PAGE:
Not a massive week on the web this time, most of the attention went to the gyrations of a pop singer and the ongoing Syrian crisis. Though some interesting things came up like we know for sure that the competition for the iWatch will launched next week and Facebook made most third-party apps for Pages redundant. Oh yeah and that tiny news site called the New York Times was hacked by terrorists, but in good news Zuckerberg countered the evil by planning to give the internet to literally everyone on the planet.
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Samsung’s Galaxy Gear coming 4 September
It’s finally here! The dawn of smart wearable tech. Yeah, yeah I know there is the Fuelband, Jawbone and other wearable technology but no real power house brand and advanced multi featured tech yet, now we are playing with the big boys. This will be the new age with Google Glass and Apples iWatch, can’t wait, should be good.
Ballmer exit brings Microsoft a chance for reinvention
Well, it had to do something. Microsoft has given way to the likes of Google and Apple the last few years, never really “getting” the mobile or online scene. I seriously remember the crowd laughing the loudest in the whole movie when (the Amazing) Spider Man, a famously geeky persona, launched Bing to search something. Hands down the most unrealistic part of the movie… nobody uses Bing on purpose.
Facebook introduces more business-friendly promotions policy
Facebook released a new promotions policy on Tuesday, updating guidelines for businesses pages that run competitions and the like via the social network. The new update is designed to help businesses create and manage promotions without the need for third-party applications. It should however be mentioned that, as before, you cannot put promotions on personal Timelines.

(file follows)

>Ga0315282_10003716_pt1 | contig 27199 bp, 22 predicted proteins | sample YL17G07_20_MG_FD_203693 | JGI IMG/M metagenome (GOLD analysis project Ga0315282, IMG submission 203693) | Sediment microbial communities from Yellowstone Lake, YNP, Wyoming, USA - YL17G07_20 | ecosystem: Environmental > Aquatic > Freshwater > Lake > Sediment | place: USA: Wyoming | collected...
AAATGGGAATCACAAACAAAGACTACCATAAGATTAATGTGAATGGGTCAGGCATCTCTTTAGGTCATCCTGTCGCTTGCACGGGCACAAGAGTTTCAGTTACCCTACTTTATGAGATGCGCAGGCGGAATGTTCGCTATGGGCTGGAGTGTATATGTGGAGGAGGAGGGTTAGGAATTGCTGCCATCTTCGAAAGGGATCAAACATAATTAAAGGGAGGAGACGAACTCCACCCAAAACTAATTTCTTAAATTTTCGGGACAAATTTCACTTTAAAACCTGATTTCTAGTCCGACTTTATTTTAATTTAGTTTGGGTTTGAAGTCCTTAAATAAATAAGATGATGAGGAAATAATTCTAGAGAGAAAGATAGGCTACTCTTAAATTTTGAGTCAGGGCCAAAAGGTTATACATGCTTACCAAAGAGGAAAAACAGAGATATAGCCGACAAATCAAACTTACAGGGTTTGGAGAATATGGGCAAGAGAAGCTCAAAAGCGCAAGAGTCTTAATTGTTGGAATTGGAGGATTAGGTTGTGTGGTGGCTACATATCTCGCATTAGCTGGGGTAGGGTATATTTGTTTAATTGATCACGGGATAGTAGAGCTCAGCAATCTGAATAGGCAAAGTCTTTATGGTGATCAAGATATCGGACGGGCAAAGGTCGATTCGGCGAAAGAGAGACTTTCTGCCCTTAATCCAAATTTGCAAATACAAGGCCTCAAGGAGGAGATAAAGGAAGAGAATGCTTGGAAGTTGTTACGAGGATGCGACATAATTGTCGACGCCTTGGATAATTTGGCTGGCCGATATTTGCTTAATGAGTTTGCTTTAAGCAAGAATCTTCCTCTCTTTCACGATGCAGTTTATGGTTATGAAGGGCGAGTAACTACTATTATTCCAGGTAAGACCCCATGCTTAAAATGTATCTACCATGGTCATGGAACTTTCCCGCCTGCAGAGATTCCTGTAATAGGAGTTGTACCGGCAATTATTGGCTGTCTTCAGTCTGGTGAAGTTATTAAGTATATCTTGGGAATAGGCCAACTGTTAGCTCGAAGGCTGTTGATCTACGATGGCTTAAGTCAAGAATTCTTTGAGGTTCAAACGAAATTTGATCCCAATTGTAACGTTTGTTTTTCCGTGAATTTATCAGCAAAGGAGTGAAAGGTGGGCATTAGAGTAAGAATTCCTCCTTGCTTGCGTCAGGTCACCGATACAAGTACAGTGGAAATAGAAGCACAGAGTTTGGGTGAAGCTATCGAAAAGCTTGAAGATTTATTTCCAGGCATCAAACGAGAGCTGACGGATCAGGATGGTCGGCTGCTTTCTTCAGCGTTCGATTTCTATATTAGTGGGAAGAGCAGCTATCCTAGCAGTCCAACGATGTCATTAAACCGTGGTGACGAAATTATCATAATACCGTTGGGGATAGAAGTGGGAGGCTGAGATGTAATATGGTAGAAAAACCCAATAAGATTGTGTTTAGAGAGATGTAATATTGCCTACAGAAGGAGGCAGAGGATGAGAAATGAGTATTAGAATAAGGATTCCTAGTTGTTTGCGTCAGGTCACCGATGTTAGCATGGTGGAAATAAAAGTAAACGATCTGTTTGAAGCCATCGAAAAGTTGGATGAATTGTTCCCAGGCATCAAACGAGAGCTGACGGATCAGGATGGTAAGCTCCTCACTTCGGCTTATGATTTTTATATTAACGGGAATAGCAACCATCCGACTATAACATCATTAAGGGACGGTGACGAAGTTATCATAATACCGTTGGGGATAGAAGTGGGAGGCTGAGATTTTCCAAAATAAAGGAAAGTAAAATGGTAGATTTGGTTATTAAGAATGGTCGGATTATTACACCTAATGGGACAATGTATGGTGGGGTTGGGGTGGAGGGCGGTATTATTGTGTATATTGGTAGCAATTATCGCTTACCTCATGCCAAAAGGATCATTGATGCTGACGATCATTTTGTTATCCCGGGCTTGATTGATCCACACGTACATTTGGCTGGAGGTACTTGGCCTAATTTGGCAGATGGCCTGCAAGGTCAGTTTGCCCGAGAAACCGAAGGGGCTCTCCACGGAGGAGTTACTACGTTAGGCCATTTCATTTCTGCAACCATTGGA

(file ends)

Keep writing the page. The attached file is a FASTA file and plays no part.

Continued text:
This is how the Syrian Electronic Army ‘hacked’ the New York Times and Twitter
This was no easy hack done for the “Lulz”, this was complex, and not by Anonymous. This time it was by the hacking group the Syrian Electronic Army (SEA), and it’s been on a roll. SEA is an independent group that is supportive of Syrian President Bashar al-Assad. After it took the New York Times’ website down, it aimed it’s crosshairs for Twitter. This is how.
Zuckerberg explains Facebook’s plan to get entire planet online
Facebook founder Mark Zuckerberg has a new project: Internet.org, a non-profit whose mission is to bring internet access to everyone on the planet. It’s not a small timer, it has partners that include the likes of Nokia, Samsung and Qualcomm. That being said, the goal is an ambitious one; but Zuckerberg has a vision for what he wants and I truly wish him and his team the best of luck in achieving it.
Zuckerberg sees it having a bunch of features: “messages, Wikipedia, search engines, social networks, weather access and commodities prices,” that should be available to everyone, similar to the dial
tone, remember those. This list is merely the beginning, he says.
Here is what South Africa’s internet looks like
A few interesting graphs showing the breakdown of how South Africans use the internet. In not exactly a big surprise, it shows that over 60% of South Africa’s internet users live in Pretoria, Johannesburg and Cape Town.
Miley Cyrus twerks, stuns VMAs crowd
On Sunday night Miley Cyrus, you may know her as Disney’s “Hannah Montana,” put on a performance at MTV’s Video Music Awards, and wow lets just say Disney will not be airing it. The show she put on seemed specifically designed to elicit controversy and, by Monday morning, sure enough the controversy had arrived. The web and Social media went nuts!
For those who missed it, and I doubt many of you didn’t hear about it by now, she put on a performance that ranged from simply weird to blatantly offensive, with plenty of twerking (this is a real word now) and rude gestures with a foam hand more at home at drunken frat party than on an international stage.
Relax it’s safe for work, but you will be staring at your screen with lust in your eyes.